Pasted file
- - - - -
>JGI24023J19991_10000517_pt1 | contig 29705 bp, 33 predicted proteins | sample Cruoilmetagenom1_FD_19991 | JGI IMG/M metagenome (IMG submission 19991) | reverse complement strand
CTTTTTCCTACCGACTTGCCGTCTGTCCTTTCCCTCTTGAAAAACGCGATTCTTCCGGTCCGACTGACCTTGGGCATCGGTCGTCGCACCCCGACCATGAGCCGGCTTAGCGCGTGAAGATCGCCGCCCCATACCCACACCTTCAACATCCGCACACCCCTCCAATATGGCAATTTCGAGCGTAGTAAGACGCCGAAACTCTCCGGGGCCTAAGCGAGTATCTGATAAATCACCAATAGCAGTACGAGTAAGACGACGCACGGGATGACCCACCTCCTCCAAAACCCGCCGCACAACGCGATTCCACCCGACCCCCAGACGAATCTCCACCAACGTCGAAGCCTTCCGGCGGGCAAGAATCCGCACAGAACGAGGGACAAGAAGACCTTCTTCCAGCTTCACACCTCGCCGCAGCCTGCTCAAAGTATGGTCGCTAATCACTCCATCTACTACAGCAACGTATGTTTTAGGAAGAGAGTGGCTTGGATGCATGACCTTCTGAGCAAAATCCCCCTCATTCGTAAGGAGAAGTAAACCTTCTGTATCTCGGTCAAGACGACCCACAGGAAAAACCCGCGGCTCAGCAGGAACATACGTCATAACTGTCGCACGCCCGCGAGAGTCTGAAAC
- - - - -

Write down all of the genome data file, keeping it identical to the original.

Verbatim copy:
>JGI24023J19991_10000517_pt1 | contig 29705 bp, 33 predicted proteins | sample Cruoilmetagenom1_FD_19991 | JGI IMG/M metagenome (IMG submission 19991) | reverse complement strand
CTTTTTCCTACCGACTTGCCGTCTGTCCTTTCCCTCTTGAAAAACGCGATTCTTCCGGTCCGACTGACCTTGGGCATCGGTCGTCGCACCCCGACCATGAGCCGGCTTAGCGCGTGAAGATCGCCGCCCCATACCCACACCTTCAACATCCGCACACCCCTCCAATATGGCAATTTCGAGCGTAGTAAGACGCCGAAACTCTCCGGGGCCTAAGCGAGTATCTGATAAATCACCAATAGCAGTACGAGTAAGACGACGCACGGGATGACCCACCTCCTCCAAAACCCGCCGCACAACGCGATTCCACCCGACCCCCAGACGAATCTCCACCAACGTCGAAGCCTTCCGGCGGGCAAGAATCCGCACAGAACGAGGGACAAGAAGACCTTCTTCCAGCTTCACACCTCGCCGCAGCCTGCTCAAAGTATGGTCGCTAATCACTCCATCTACTACAGCAACGTATGTTTTAGGAAGAGAGTGGCTTGGATGCATGACCTTCTGAGCAAAATCCCCCTCATTCGTAAGGAGAAGTAAACCTTCTGTATCTCGGTCAAGACGACCCACAGGAAAAACCCGCGGCTCAGCAGGAACATACGTCATAACTGTCGCACGCCCGCGAGAGTCTGAAAC